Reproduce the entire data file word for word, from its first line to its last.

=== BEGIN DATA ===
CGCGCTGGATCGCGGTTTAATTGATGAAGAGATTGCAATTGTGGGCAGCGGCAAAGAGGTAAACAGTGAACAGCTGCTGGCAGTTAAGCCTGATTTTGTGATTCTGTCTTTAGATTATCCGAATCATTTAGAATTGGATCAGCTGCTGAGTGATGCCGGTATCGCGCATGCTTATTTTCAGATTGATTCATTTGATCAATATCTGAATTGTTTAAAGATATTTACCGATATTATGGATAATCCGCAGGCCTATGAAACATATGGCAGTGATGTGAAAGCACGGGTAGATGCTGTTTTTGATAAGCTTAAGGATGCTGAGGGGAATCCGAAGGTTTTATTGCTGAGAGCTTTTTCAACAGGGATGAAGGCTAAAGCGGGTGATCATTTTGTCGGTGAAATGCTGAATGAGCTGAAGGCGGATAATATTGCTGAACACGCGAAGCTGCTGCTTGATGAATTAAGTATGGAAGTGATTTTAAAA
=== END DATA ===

CGCGCTGGATCGCGGTTTAATTGATGAAGAGATTGCAATTGTGGGCAGCGGCAAAGAGGTAAACAGTGAACAGCTGCTGGCAGTTAAGCCTGATTTTGTGATTCTGTCTTTAGATTATCCGAATCATTTAGAATTGGATCAGCTGCTGAGTGATGCCGGTATCGCGCATGCTTATTTTCAGATTGATTCATTTGATCAATATCTGAATTGTTTAAAGATATTTACCGATATTATGGATAATCCGCAGGCCTATGAAACATATGGCAGTGATGTGAAAGCACGGGTAGATGCTGTTTTTGATAAGCTTAAGGATGCTGAGGGGAATCCGAAGGTTTTATTGCTGAGAGCTTTTTCAACAGGGATGAAGGCTAAAGCGGGTGATCATTTTGTCGGTGAAATGCTGAATGAGCTGAAGGCGGATAATATTGCTGAACACGCGAAGCTGCTGCTTGATGAATTAAGTATGGAAGTGATTTTAAAA